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Celebrating Easter in Romania Essay 527 Words | 3 Pages

Carefully decorated Romanian Easter eggs are an important feature of this springtime holiday. Some Romanian cities also celebrate with an annual Easter market. Look for Easter eggs and other crafts at these markets and expect cities and towns in Romania to be decorated for this important springtime holiday.

While city dwellers no longer fatten a Christmas pig, most Romanians still keep up the tradition of eating pork for Christmas. Romania also has strong Christmas caroling customs that reference Romanian folklore.

Romania's centuries-old cities become even more majestic during the Christmas holidays when Christmas trees and lights make historic centers glow and snow frosts architecture from past centuries. Christmas markets make their appearances in historic city centers, where you'll have the opportunity to buy handmade gifts and decorations.

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Romanian culture sets itself apart from other cultures in the East European region just as it shares some elements with them. Romania's Dracula legend and its Dacian history are unique to Romania. On the other hand, Romania's Easter egg traditions and folk costumes bear some similarities with those of nearby countries. Folk costumes are not entirely just for celebrations; while most of the residents of cities dress in current Western style, many in rural areas still wear traditional dress. Roma, or Gypsies, are regarded as outsiders and generally live separate from the rest of the population, on the edges of urban areas. They, too, dress in more traditional and colorful garb.

The History of Easter and Its Celebration in Romania

Easter in is an important holiday. Romanians, the majority of whom adhere to Orthodox Christianity, place significance on this holiday more than any others, including Christmas. Romanians pay close attention to the holy days surrounding Easter, too, making the celebration an extended one that marks a period of springtime and renewal.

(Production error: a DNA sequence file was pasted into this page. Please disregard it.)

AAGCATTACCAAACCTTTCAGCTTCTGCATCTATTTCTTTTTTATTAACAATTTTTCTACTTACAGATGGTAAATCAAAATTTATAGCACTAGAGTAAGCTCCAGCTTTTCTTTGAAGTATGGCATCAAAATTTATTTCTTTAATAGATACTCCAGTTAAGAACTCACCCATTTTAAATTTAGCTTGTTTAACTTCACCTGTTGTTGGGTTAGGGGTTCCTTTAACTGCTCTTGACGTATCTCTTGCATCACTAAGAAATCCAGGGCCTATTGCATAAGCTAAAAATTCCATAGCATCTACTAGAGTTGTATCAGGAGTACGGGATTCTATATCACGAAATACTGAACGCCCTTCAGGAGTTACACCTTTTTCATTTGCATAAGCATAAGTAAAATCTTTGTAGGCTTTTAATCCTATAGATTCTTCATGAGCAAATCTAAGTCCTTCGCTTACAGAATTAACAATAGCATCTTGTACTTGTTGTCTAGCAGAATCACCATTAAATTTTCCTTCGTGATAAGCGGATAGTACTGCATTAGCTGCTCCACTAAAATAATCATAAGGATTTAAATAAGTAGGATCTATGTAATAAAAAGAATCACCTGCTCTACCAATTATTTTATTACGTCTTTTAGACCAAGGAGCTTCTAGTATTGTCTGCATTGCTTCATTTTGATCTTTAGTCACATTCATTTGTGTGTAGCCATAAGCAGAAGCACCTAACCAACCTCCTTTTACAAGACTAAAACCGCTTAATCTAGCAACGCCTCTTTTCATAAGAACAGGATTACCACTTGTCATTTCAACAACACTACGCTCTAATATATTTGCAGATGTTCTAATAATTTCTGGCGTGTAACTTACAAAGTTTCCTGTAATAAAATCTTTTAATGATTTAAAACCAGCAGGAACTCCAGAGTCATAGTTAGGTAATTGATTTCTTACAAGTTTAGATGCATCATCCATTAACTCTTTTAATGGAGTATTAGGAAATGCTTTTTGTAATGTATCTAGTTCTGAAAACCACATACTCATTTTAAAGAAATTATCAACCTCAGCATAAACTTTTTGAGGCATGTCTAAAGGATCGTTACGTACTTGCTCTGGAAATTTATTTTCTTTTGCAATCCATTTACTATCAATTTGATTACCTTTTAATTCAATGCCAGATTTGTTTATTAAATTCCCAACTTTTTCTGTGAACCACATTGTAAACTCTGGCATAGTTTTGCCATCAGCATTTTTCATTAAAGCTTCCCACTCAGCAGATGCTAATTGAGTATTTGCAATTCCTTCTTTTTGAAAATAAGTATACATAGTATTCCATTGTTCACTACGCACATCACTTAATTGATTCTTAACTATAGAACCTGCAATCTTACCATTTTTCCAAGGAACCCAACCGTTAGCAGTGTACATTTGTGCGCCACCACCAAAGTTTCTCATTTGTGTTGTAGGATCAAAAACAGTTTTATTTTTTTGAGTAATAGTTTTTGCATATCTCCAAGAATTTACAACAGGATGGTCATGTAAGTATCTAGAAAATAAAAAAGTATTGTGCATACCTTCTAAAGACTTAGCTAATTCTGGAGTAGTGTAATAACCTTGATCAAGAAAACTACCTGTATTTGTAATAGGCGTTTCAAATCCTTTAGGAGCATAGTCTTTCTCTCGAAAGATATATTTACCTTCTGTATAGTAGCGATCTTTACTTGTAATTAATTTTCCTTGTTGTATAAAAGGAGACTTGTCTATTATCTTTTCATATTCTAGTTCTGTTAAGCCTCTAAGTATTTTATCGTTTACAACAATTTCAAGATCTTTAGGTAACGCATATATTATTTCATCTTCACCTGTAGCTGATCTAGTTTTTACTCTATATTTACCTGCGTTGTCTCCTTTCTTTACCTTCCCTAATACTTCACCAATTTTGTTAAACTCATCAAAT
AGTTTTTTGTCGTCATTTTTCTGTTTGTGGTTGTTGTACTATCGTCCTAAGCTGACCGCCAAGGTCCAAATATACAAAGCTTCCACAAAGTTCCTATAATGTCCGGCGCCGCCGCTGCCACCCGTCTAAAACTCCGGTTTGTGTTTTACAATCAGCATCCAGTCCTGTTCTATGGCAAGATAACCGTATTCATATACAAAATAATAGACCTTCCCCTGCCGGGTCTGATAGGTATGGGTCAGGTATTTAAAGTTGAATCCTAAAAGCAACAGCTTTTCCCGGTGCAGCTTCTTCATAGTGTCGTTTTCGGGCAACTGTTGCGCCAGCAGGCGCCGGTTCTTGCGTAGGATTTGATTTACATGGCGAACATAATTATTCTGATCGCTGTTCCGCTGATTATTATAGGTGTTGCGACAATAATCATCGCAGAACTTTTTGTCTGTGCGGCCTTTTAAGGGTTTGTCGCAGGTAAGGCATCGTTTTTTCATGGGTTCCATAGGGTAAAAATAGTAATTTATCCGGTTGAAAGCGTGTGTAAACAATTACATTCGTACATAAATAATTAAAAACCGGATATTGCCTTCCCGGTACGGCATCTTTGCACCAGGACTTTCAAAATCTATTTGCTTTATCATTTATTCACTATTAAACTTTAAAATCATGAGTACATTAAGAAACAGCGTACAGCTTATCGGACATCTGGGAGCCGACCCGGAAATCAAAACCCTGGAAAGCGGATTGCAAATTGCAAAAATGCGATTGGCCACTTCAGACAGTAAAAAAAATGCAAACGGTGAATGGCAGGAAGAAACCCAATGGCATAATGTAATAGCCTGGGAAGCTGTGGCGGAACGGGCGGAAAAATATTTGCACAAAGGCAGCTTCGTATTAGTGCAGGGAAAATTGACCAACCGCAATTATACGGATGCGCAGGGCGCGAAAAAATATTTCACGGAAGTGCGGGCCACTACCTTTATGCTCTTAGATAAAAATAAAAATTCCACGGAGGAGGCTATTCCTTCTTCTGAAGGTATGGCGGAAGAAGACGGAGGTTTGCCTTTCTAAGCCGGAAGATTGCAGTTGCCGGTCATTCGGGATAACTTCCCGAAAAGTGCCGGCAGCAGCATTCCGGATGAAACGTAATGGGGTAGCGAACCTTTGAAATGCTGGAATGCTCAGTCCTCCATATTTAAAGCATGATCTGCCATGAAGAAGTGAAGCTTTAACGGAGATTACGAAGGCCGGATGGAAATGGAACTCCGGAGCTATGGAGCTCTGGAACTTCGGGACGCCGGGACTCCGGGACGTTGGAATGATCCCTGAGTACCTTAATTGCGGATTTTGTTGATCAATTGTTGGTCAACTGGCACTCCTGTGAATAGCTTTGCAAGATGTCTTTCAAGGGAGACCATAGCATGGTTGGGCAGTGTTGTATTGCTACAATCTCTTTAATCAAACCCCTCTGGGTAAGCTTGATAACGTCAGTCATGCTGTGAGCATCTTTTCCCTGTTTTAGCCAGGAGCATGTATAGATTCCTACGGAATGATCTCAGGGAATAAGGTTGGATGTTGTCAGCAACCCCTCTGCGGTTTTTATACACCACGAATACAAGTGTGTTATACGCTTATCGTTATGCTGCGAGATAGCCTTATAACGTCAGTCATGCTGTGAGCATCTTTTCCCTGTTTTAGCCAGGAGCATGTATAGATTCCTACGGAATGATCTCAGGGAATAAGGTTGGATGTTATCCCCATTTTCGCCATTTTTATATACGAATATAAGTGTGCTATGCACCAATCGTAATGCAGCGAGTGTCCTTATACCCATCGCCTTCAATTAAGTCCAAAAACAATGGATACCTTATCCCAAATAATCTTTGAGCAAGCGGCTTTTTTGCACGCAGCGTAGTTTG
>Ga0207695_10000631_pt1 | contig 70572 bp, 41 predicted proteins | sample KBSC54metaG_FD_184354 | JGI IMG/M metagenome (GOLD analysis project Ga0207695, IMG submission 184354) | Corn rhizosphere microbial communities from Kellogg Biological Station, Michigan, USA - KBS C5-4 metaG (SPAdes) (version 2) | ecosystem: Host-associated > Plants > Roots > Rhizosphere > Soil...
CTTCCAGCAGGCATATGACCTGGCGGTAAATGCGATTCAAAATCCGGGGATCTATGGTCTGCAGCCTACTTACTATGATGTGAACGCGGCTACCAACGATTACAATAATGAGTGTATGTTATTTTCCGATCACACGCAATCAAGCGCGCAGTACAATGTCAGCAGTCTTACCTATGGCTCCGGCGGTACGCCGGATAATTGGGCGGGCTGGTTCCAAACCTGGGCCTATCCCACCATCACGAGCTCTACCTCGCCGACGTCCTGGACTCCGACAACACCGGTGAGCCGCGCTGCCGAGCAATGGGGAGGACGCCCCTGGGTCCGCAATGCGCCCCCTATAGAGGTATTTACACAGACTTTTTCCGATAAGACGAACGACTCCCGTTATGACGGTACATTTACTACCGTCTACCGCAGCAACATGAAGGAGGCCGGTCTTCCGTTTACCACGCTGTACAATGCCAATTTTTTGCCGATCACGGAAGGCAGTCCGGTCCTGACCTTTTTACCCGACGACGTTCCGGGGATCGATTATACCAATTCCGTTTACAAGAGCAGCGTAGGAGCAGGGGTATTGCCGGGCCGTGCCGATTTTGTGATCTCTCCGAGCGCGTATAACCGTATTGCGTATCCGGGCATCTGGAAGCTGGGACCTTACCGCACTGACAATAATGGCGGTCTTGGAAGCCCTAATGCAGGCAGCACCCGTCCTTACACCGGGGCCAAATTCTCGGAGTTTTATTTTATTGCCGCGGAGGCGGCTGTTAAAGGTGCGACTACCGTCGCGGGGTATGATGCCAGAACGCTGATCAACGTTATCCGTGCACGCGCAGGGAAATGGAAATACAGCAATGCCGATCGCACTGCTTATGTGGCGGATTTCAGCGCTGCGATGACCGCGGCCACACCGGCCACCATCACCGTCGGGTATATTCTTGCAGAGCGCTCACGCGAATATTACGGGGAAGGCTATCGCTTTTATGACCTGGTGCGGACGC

Traditions and Customs in Romania Essay - 4036 Words

One could say that communism in Eastern Europe began to collapsewhen it was imposed on the region by Soviet tanks and troops starting in1944 (just as Soviet communism began to collapse when it was imposed onthe Russian people by the Bolsheviks in 1917-20). From that time on, communistleaders in Albania, Bulgaria, Czechoslovakia, East Germany, Hungary, Poland,Romania, and Yugoslavia — placed or helped into power by the Soviet Union— tried to build a system that was unsustainable. This system was basedon the communist party-state’s total control of everything — economic,social, religious, cultural, and above all political — and refused to allowany alternate view to its own. Throughout its history, the system of communismshowed that it would choose power and authority over truth and the well-beingof the society, and thus it chose ineffecient, unproductive, and absurdmethods of running the economy and state instead of using more rationalmethods. Such a system promoted less talented people on the basis strictlyof loyalty to the communist party-state, while the more talented were oftenfired or put in jail not only for disagreeing with the party-state buteven just for earnestly pointing out better ways of doing something. Undercommunism, telling the truth or saying that something could be done bettermeans questioning the authority of a communist party official at some levelor another, and such questioning is interpreted as challenging the authorityof the communist party and its sole and unquestionable control over thestate.

The flag of Romania is three wide vertical stripes of blue, yellow and red. The stripes stand for Moldova and Walachia, which joined to form Romania in 1859. Romania has had several flag designs; this most current one was adopted in December 1989 after the fall of Romania's communist government.

Romania attracted 2. Yeats September 25, 1916 : easter in romania essay I

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Easter in Romania is an important holiday. Romanians, the majority of whom adhere to Orthodox Christianity, place significance on this holiday more than any others, including Christmas. Romanians pay close attention to the holy days surrounding Easter, too, making the celebration an extended one

Good Thursday is the traditional day for painting eggs in the Romanian traditional manner. In the past, red eggs were the norm due to the color’s association with Christ’s blood. Those who are familiar with the Romanian egg-painting tradition, however, know that Romanian eggs today are beautifully decorated in a variety of colors, sometimes using the wax-resist and dye-bath method; other times, Romanian Easter eggs are decorated with hundreds of tiny beads that form traditional patterns. Romanian Easter eggs are called oua incondeiate and are sometimes blessed at church.

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Martisor is celebrated on March 1. Romanians give each other amulets by the same name to show their appreciation for each other. This tradition welcomes springtime and is similar to Bulgaria's ​martinitsa holiday.